More Regency Regalia: Cobbling a Costume for a Jane Austen Event
When my mom said she'd make me a mid-Victorian ball gown, I bought a lot of fabric -- 20 yards of changeable silk taffeta in hunter green/black. Here's her handiwork (thanks, mom):
I had plenty left over. When a winter Regency event came up, I had my favorite seamstress make me a 1797 dress from period-correct Nehelenia patterns. In trade for Beth's labor I shipped her nearly a dozen yards -- enough for my dress and at least another -- keeping only a scant yard for future repairs or projects.
Once I had my gown, and a bodiced petticoat (corset plus slip in one, also from Beth) to go underneath, I set about completing the outfit.
First up, some antique (I mean really old) pins to hold my dress closed. These aren't sewing pins. They're what people used to secure their clothes, even before buttons. The friendly, metal-detecting Dutch eBay seller sent them in "as dug" condition, but they polished up nicely with a whole lot of Brasso and elbow grease. I was surprised at how extremely sharp they are! The modern sewing pins at lower right are for comparison:
Next up, a purse. Below are before and after shots of a reticule I'd bought on clearance. I replaced its original tassel with a beefier one, replaced its ribbon ties with satin cord I'd braided to be more decorative and substantial, and stitched on some fancy ribbon from the local crafts store. But first I'd flipped it inside-out, so the cord openings were inside. I also stitched together and hid the cord joins. I just prefer it that way.
Next, a hat. I'd already made a Regency bonnet, but that wouldn't work for a formal, indoor, cold-weather event. Perhaps a stylish turban? I did research, and went to the local bead shop for aigrette supplies -- glass beads, head pins, spacers, a cone-shaped metal doo-dad to hold everything. I already had ostrich plumes. I thought I'd wind up with something like this:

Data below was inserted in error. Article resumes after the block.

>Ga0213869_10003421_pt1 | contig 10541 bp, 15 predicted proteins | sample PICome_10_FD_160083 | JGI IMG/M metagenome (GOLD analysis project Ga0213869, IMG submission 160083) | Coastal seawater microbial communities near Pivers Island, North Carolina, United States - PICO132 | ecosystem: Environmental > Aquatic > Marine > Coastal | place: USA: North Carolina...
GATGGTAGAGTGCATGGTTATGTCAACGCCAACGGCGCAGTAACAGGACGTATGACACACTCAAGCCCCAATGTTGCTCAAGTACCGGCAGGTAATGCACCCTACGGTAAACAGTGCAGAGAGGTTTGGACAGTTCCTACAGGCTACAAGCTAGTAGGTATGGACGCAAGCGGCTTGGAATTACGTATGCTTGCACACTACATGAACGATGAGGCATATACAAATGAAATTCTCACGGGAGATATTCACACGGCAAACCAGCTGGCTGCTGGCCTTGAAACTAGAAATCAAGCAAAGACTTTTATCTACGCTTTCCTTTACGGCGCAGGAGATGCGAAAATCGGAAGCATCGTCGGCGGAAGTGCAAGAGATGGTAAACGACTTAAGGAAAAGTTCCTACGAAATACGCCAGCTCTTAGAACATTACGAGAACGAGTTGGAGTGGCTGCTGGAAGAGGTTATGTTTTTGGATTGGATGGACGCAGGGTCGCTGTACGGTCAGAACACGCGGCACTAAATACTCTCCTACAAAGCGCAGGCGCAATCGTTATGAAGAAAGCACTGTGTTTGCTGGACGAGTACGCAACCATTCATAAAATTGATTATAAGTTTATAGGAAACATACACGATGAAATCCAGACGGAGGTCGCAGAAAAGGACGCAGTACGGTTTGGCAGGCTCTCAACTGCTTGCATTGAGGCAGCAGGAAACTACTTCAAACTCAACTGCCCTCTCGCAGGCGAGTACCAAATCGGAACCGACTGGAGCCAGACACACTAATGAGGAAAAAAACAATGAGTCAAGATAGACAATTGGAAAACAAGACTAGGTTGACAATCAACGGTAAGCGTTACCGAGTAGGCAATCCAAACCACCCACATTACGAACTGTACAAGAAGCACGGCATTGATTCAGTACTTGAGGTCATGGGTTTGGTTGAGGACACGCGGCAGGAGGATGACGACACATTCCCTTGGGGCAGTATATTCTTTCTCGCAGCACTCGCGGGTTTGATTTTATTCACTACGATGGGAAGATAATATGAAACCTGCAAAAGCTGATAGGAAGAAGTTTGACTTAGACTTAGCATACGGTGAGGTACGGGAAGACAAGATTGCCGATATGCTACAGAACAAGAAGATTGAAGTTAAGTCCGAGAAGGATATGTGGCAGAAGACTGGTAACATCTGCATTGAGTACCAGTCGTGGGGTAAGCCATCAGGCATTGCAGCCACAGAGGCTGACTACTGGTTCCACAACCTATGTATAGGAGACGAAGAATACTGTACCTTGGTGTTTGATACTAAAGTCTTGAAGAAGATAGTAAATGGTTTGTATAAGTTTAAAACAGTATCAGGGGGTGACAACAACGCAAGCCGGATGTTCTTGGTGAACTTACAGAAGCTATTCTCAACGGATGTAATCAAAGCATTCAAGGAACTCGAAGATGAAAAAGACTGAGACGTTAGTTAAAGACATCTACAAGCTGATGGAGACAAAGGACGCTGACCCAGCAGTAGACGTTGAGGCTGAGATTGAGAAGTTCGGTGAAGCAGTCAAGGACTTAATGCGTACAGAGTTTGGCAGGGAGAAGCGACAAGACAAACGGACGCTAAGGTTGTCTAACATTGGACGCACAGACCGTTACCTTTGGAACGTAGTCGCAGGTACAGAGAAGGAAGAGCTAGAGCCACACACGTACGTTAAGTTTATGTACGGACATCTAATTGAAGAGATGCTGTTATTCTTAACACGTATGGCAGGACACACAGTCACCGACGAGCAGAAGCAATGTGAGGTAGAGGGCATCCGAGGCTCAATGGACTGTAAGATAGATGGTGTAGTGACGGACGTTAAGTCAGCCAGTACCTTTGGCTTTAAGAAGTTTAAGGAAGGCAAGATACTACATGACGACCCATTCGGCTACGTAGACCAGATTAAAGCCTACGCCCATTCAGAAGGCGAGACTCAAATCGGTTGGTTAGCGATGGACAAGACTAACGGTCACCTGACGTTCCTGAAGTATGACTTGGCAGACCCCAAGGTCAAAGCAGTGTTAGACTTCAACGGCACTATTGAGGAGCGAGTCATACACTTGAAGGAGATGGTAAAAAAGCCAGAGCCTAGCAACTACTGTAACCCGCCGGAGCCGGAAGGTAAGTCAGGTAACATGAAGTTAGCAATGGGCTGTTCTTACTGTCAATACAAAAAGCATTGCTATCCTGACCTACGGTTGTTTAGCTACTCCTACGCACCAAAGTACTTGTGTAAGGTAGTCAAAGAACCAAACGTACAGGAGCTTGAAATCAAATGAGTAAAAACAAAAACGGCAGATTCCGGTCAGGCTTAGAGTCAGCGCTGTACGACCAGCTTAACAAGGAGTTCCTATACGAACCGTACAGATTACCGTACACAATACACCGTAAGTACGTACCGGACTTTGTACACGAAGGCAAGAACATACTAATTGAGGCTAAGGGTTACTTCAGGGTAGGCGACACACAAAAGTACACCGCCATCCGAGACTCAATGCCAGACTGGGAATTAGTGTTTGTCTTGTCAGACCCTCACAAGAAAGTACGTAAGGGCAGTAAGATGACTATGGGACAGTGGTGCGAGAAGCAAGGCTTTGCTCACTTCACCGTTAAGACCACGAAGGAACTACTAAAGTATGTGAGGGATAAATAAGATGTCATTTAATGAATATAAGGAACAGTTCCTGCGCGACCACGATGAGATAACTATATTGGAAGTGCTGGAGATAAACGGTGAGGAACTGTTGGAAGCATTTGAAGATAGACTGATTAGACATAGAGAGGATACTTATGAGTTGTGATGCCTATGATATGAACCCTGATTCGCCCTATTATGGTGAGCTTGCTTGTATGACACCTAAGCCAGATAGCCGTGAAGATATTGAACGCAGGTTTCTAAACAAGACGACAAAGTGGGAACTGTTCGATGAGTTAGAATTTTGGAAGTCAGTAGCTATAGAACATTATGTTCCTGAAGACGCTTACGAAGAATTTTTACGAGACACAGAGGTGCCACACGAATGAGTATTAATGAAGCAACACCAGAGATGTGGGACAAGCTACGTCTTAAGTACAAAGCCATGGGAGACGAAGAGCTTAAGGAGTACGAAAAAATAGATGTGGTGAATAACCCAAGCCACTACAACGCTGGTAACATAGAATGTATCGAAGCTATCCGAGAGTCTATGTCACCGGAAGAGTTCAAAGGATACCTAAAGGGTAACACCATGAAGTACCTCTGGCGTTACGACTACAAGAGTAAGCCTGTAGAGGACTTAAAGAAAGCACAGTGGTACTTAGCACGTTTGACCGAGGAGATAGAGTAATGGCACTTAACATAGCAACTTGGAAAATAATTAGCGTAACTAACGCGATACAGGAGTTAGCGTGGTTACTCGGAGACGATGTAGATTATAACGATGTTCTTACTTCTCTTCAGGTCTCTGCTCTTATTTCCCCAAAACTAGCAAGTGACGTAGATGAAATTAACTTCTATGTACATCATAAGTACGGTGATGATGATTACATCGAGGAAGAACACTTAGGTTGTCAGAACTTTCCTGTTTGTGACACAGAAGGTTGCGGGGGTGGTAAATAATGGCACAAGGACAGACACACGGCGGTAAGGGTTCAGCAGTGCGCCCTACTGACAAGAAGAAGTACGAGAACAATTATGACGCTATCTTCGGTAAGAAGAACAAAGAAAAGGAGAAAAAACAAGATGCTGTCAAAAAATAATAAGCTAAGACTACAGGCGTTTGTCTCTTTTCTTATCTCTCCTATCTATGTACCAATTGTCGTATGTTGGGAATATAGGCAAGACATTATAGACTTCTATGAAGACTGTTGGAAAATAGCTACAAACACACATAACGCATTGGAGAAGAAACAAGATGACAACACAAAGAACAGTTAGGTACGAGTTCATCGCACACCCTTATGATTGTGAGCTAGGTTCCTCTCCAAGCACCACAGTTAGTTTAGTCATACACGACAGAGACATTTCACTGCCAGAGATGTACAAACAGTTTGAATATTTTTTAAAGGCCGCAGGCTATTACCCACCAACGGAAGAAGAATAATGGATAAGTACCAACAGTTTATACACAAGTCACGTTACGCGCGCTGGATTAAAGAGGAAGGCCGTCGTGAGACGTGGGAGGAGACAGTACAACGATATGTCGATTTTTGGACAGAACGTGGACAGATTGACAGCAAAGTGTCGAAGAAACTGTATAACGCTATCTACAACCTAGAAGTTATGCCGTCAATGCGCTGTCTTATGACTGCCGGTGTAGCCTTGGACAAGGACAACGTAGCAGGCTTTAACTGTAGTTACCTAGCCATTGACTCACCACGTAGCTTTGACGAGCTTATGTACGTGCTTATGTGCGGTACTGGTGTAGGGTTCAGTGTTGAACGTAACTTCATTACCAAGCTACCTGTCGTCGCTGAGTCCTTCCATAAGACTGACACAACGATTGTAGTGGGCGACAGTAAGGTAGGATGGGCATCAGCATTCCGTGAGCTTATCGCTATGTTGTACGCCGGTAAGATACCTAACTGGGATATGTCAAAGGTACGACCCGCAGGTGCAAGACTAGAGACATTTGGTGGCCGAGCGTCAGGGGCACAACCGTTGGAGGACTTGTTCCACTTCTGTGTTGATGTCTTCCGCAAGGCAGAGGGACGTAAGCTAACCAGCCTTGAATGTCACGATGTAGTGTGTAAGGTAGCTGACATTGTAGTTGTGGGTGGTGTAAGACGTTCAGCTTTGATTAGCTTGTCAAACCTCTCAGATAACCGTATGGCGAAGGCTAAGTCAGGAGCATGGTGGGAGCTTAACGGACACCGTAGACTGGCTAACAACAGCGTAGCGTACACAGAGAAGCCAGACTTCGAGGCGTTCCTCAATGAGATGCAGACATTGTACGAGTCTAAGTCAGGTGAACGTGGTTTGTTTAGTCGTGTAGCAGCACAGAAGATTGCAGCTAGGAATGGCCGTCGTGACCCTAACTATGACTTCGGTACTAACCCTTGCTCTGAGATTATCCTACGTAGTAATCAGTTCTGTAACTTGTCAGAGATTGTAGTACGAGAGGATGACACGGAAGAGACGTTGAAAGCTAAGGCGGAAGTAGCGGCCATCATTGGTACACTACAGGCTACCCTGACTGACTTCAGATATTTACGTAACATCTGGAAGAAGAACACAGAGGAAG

But with the clock ticking, and spooked by intimidating turban tutorials, I opted for a tam. It's basically a banded beret and seemed less complicated. An example, at left:
The tam tutorial recommended creating a muslin. It's not something I'd normally do (impatient), but with no spare silk or experience, I heeded their advice.
All I had to do was cut and gather a circle of fabric and attach that to a band, then embellish. They said to begin with a 20" diameter circle, so I did.
I looked up how to cut a circle (I'm a novice, I have to look up everything). Easy cheesy.
The resulting test tam was comfy and made me feel like a muppet. I took to wearing it around the house, muttering fake Swedish. Hurdy gurdy, bork bork bork.
Much bigger, I decided. You can always reduce, but you can't increase, and I had no fabric for a do-over. So I cut a 28" diameter circle.
The photo below shows the basting stitches for gathering the circle into a poof and that poof attached to the band with machine hemstitch. The band is a simple tube pressed flat. I made it a bit narrower than the muslin's band, starting with about a 3" wide strip. To determine the length of the band, I'd put my hair up (it's thick enough to change my hat size), measured around my head where I wanted the hat to sit, and then added several inches.
The black petersham ribbon I'd ordered to cover the raw interior edge never showed up (still lost in transit), so mom offered a length of mystery binding. I attached that, and the rest of the trim, by hand.